Ofsted Report

Bole Hill Nursery

Previous inspection date

85 Bole Hill Road, SHEFFIELD, South Yorkshire, S6 5DD
Inspection date

The quality and standards of the early years provision
This inspection:
Previous inspection:

How well the early years provision meets the needs of the range of children who attend
The contribution of the early years provision to the well-being of children
The effectiveness of the leadership and management of the early years provision

The quality and standards of the early years provision

This provision is good

The children are happy and they approach their play with confidence, excitement and enthusiasm. This is because practitioners provide a wide range of fun and stimulating activities that support children's individual progression.

Transitions within the setting and for children starting school are managed very well. This is because of effective key persons and involving children in role play and discussions about school.

Through practitioners working very well with external agencies, they effectively support all children's progression. In addition, by working with others in the community, they make use of all services to support children and families.

Implementation of a wide range of comprehensive policies and procedures contribute to safeguarding children and supports promoting their health, positive behaviour and safety.

It is not yet outstanding because

Practitioners are not always sharing consistent information with parents about children's learning. Therefore, how they promote continuity in children's sharply focused learning is occasionally not maximised.

Practitioners do not fully explore the possibilities open to them in regard to coaching and sharing their skills and expertise across the setting. Therefore, they are not always maximising on opportunities to promote professional development.

Information about this inspection
Inspections of registered early years provision are:

    Inspection activities

    The inspector arrived at the setting, she had a tour of all the premises and observed activities in all rooms and outdoors.

    The inspector held a meeting with the manager and held discussions with the Early Years Professional and other practitioners with key responsibilities.

    The inspector looked at children's assessment records, planning documentation, evidence of suitability of practitioners and a range of other documentation.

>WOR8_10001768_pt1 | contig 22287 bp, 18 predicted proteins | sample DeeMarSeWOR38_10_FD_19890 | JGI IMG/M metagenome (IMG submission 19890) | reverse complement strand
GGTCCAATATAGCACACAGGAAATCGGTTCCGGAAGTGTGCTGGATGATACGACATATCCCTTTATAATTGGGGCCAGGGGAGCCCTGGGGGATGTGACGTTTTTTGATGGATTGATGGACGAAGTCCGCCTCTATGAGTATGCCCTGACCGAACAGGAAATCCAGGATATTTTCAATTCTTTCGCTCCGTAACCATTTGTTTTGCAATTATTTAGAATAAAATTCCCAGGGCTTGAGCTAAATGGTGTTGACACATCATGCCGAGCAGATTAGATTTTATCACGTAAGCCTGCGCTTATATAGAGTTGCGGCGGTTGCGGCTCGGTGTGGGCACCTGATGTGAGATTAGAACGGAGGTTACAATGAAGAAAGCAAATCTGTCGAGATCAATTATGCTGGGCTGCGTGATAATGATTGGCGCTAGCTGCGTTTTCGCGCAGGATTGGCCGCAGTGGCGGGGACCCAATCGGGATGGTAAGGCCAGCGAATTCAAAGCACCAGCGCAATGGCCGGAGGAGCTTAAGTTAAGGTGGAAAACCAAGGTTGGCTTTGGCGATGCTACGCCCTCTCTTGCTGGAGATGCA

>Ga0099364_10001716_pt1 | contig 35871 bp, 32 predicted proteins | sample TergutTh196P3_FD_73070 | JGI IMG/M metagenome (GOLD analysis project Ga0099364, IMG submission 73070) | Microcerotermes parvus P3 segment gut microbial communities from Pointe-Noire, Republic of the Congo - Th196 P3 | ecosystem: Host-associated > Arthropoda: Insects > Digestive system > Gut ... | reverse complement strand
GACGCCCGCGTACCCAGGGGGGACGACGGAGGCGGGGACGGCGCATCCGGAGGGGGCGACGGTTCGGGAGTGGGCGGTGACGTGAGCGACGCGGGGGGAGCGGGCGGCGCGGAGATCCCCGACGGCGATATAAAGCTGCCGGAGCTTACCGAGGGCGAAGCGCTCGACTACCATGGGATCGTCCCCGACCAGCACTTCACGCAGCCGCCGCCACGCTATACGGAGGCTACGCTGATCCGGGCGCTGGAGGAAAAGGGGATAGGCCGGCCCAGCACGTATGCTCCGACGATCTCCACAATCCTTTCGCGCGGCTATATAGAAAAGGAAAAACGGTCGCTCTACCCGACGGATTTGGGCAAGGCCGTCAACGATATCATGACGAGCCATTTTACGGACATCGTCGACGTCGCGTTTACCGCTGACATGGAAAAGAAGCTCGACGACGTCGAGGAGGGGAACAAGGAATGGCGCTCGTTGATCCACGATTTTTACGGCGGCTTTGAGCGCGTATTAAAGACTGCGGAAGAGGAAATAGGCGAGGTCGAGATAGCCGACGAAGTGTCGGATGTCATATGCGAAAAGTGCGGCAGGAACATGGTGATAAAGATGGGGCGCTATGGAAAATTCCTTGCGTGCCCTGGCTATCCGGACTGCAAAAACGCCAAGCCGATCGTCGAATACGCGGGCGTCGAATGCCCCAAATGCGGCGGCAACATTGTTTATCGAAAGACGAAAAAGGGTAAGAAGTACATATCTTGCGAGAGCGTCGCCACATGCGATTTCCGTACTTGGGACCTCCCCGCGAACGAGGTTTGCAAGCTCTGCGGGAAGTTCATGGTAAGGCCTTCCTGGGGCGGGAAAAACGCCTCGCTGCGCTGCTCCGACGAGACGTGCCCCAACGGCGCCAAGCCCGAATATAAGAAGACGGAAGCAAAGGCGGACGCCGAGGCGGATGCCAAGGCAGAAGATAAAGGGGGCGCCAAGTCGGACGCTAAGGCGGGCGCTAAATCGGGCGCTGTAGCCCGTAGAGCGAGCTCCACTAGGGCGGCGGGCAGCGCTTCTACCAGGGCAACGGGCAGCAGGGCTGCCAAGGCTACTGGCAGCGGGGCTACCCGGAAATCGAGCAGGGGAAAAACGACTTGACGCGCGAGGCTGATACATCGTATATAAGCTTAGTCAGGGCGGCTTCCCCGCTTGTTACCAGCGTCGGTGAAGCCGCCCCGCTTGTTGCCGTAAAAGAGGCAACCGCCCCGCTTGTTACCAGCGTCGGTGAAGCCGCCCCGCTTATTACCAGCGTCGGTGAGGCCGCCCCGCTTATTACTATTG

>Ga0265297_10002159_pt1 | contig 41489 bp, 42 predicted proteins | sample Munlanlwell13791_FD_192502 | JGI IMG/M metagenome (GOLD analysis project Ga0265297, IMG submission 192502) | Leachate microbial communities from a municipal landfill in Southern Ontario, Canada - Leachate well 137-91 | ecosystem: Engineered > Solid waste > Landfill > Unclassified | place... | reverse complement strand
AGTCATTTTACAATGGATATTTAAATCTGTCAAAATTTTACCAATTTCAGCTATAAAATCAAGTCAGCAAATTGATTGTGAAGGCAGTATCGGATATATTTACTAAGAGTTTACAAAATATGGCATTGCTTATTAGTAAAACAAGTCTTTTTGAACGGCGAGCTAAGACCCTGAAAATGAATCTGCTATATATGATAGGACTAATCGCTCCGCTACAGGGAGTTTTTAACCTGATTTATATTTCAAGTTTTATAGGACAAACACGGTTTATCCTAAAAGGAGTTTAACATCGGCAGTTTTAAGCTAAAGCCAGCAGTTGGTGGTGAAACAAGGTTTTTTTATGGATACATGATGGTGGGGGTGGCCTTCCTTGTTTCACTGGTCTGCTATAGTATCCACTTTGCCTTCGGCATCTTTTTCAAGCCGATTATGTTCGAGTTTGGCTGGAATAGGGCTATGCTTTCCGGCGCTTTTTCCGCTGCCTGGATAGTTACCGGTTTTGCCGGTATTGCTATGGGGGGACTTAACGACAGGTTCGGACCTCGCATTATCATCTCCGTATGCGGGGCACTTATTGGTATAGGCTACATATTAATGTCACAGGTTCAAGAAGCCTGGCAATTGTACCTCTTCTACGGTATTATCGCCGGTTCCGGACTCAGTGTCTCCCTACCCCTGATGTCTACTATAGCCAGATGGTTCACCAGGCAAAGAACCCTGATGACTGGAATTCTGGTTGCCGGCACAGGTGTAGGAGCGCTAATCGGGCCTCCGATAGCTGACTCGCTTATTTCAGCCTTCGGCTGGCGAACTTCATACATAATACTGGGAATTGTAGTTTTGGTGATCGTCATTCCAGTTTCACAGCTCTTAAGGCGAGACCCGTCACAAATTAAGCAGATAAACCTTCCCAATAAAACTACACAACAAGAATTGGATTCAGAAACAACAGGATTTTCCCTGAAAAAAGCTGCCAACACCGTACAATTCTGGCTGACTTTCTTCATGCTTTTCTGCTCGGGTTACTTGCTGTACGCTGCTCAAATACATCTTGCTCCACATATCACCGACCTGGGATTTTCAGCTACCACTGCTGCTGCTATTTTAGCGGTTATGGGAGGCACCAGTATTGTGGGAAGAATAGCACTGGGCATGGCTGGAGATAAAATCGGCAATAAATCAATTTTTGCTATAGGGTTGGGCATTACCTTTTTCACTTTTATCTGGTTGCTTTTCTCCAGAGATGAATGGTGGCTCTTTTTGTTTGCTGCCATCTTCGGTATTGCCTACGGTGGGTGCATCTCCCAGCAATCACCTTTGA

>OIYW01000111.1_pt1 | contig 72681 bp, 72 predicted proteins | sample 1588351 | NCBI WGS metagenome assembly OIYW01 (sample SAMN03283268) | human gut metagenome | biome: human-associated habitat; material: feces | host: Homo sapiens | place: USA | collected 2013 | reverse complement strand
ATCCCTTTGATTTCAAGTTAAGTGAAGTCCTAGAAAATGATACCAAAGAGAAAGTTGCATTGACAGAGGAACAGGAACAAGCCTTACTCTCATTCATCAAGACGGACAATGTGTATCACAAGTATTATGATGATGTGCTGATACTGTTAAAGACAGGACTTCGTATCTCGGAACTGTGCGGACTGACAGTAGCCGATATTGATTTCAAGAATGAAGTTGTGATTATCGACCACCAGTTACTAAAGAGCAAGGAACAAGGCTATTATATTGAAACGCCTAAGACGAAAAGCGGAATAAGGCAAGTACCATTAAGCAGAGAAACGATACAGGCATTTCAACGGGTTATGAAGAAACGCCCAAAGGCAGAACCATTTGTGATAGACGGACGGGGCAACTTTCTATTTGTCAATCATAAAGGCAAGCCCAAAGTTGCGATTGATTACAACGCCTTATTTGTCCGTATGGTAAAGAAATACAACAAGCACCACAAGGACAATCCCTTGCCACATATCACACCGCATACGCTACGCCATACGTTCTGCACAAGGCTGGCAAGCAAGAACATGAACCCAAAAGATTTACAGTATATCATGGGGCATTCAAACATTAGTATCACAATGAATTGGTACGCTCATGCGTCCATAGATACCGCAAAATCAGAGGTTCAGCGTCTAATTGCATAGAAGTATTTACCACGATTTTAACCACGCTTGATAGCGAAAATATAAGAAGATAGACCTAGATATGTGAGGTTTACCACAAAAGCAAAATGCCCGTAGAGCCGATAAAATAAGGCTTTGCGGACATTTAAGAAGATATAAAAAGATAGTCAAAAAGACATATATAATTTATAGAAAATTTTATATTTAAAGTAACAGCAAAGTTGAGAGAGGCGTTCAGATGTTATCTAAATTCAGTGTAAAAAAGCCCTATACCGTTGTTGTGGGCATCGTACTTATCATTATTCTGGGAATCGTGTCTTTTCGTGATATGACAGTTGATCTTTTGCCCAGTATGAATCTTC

The inspector took account of the views of parents and carers through information provided in the self-evaluation document, parental questionnaires and during discussions with the manager.

    Helen Blackburn

    Full Report
    Information about the setting
    Bole Hill Nursery and Pre-School was registered in 1997 and is on the Early Years Register. It is situated in the Walkley area of Sheffield and it is managed by The Unity Centre Limited. The setting serves the local and wider area and is accessible to all children. It operates from a converted school and children are cared for in six rooms, dependent on their ages. In addition, all children have access to an indoor hall. There are four enclosed areas available for outdoor play. The setting has a rabbit, two hamsters, stick inspects, African land snails and fish.

    The setting employs 38 members of childcare staff. Of these, 2 hold appropriate early years qualifications at level 2, 25 at level 3, one at level 5, two at level 6 and one is qualified to Early Years Professional Status.

    The setting opens Monday to Friday all year round. Sessions are from 8am until 6pm. Children attend for a variety of sessions. There are currently 151 children attending in the early years age group. The setting provides funded early education for two-, three- and four-year-old children. It supports a number of children who speak English as an additional language and children with special educational needs and/or disabilities. The setting is a member of the National Day Nursery Association.

    What the setting needs to do to improve further

    To further improve the quality of the early years provision the provider should:

    strengthen partnerships working by ensuring all parents receive consistent information about their child's progress and ways to support this at home, so that opportunities to promote continuity in children's learning are always maximised